Est. read time: 6 minutes | Last updated: February 19, 2024 by John Gentile


Contents

Overview

For digital implementation languages, see VHDL and Verilog page. Also for background/theory on following DSP implementations see the DSP Page. Most of this page has references and example code for VHDL, though the underlying concepts apply to all Hardware Description Languages (HDL), as the architectures are applicable to many digital processing & hardware accelerated systems, like FPGAs, ASICs, and even SW-programmable DSP processors.

Why Learn Low-Level DSP Design for Digital Systems?

Knowing low-level design & implementation of Digital Signal Processing (DSP) for Digital Systems can be valuable for a number of applications. For instance high-level synthesis (HLS) has made great progress in recent years, and can lead to very quick implementations, however it is not universally applicable to every scenario. HLS may not be as performant/resource-efficient as HDL crafted “by-hand” either.

Similarly, it’s important to realize from the beginning that there are scenarios where just directly porting an algorithm to an FPGA is not faster than the same algorithm running in software (SW) on a CPU. For one, FPGAs are generally clocked much slower than CPUs (e.x. FPGA fabric runs in the 100’s of MHz vs modern CPUs in the GHz range). Second, SW compilers- and processing libraries with optimized code- have become great at creating applications that efficiently use modern computer architecture features such as cache memory, parallel-processing/threading and SIMD vector extensions.

Put simply, FPGAs and Digital Hardware offer a different processing & design paradigm than SW so there are some basic tenets to keep in mind when designing for high-throughput processing performance:

  • Design for data and process parallelism over a single-threaded-execution model: due to completely distinct logic blocks, digital implementations should aim to process multiple samples of data per clock cycle in parallel, rather than a single sample per cycle.
  • Know the strengths & weaknesses of data movement to, from and within Digital Systems/SoCs: moving data to/from an accelerator (e.g. FPGA) from/to main memory (e.g. over DMA) can be costly in terms of latency for some applications compared to SW algorithms which are cache-optimized; even in DMA offload blocks which have optimizations like pre-fetching descriptors, data still has to move from memory to the digital logic and back. However in other applications, Digital Systems like FPGAs are valuable in that they can directly interface with sensors and other system I/O; here, processing can be brought to the data, rather than moving data to the processing.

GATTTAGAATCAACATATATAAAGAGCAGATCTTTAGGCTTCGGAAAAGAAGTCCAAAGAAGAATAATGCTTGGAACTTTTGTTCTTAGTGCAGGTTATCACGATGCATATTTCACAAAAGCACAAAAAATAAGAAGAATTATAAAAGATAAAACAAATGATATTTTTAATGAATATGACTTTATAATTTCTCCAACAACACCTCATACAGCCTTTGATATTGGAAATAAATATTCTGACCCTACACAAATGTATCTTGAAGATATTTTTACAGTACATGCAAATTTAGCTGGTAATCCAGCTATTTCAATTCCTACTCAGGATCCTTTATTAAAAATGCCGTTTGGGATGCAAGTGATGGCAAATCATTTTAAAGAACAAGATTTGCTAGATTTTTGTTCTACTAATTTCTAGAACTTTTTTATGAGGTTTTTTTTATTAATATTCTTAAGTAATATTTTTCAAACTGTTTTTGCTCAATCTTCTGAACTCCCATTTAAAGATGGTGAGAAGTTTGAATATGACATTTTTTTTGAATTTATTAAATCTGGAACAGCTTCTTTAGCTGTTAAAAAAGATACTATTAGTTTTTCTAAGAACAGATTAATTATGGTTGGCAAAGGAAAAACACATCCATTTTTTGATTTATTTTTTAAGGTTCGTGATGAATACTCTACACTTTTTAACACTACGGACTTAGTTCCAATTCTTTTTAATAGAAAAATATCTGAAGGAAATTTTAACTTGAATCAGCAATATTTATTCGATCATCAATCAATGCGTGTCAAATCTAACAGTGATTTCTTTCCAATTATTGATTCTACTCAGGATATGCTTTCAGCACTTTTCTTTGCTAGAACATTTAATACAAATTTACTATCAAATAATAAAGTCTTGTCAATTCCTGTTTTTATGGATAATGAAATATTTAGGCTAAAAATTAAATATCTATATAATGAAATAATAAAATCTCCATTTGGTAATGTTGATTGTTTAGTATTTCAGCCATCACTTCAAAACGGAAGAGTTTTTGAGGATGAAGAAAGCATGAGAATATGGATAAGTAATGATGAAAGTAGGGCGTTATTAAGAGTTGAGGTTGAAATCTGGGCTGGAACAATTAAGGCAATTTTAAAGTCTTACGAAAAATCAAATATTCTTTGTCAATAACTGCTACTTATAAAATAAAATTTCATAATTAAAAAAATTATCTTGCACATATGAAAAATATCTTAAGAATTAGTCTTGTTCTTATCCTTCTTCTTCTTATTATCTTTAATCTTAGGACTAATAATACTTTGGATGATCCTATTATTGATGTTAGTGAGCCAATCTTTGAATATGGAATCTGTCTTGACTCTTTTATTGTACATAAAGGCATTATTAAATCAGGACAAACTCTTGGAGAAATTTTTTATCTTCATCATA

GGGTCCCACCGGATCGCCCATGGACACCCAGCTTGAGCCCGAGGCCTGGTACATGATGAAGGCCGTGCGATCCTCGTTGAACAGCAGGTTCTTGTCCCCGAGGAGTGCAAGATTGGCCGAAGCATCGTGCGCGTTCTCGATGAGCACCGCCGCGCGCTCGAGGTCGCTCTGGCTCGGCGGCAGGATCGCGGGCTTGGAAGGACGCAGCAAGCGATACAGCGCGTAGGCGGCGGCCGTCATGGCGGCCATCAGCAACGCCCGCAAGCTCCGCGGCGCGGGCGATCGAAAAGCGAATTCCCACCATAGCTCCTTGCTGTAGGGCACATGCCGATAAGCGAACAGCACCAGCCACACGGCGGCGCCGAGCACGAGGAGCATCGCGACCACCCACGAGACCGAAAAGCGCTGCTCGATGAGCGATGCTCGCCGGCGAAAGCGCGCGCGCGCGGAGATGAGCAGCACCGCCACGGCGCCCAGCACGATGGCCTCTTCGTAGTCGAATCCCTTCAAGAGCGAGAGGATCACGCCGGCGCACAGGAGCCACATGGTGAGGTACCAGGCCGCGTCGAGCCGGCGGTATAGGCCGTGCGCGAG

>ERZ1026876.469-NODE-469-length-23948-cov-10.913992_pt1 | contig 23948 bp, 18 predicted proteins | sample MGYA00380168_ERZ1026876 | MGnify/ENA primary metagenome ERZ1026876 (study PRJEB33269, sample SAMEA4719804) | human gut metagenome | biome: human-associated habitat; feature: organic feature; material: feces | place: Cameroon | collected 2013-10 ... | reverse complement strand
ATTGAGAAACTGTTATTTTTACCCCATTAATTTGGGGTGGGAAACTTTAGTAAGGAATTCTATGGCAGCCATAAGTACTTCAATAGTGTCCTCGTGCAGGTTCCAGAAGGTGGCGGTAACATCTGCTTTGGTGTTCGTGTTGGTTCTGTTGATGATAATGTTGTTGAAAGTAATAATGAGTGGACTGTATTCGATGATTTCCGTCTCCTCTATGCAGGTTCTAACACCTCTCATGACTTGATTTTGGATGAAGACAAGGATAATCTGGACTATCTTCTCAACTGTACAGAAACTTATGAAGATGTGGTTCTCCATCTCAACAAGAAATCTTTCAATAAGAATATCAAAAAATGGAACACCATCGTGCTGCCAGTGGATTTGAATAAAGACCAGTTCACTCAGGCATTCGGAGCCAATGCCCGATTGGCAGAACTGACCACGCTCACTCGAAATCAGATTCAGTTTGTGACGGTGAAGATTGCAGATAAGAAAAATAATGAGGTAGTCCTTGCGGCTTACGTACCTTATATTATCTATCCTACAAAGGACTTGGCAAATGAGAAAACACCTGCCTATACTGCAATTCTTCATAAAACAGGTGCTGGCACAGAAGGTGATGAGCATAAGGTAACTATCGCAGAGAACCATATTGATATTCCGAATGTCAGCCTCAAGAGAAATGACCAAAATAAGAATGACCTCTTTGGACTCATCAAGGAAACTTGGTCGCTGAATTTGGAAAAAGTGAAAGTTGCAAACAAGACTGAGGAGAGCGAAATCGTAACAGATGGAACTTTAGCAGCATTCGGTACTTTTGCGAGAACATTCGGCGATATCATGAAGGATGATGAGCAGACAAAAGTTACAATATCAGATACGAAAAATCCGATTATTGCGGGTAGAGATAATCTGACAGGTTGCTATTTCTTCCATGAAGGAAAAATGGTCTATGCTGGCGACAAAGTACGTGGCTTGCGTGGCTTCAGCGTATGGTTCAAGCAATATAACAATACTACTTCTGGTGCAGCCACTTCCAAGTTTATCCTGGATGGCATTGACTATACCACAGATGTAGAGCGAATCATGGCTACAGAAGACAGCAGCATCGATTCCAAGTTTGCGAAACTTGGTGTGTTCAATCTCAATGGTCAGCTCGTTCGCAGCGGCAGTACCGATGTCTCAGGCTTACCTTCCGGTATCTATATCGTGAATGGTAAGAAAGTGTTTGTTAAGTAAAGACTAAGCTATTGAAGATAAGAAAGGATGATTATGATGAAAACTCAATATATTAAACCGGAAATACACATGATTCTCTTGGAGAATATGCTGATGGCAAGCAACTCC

• Think in data flow rather than sequential processing: as an extension to data parallelism, digital HW algorithms can easily implement processing pipelines which can perform different stages of processing concurrently (e.g. at the same time- rather than waiting for the current processing chain to finish before starting the next processing chain). Keep the execution pipeline full to achieve maximum throughput of your algorithms. Dataflow, or Stream Processing, can be applied to systems which exhibit:
    • Compute Intensity: where there is a large ratio of the number of arithmetic operations per I/O or global memory reference.
    • Data Parallelism: which exists in a kernel if the same function is applied to all records of an input stream and a number of records can be processed simultaneously without waiting for results from previous records (e.x. digitized RF samples in a wireless processing system).
    • Data Locality: a specific type of temporal locality where data is produced in a stream, with intermediate streams passed between kernels.
  • Understand the entire system to apply the right tool at the right time: Similar to the applicability of data movement, there may be scenarios where parts of your algorithm should be done in software, while other parts are accelerated by FPGA fabric; often this is done in tandem where the FPGA & CPU are working simultaneously. FPGAs are not the answer for every application, so the wise Digital Engineer should recognize, and understand, processing software to determine an overall processing architecture given system constraints (e.x. Size, Weight and Power, plus Cost (SWaP-C)).

Basic Operations

Numeric Representations

Integer Representations

There are a few different integer number representations when working with digital logic:

  • Unsigned: the direct numeric representation of a binary number, assuming no sign or negative numbers. For an NN bit unsigned integer, the range of representable values is [0..2N1][0 .. 2^{N}-1].
  • Signed: there are two main representations for integers containing both negative and positive values:
    • One’s Complement: the one’s complement of a number (or negation of a signed integer) is simply the negation (inversion) of all bits (see table below). It is not very popular due to issues such as the offset representation of -1, negating zero gives another -0 pattern, and less simplicity with carry logic. One’s complement has a range of [(2N11)..2N11][-(2^{N-1}-1) .. 2^{N-1} - 1].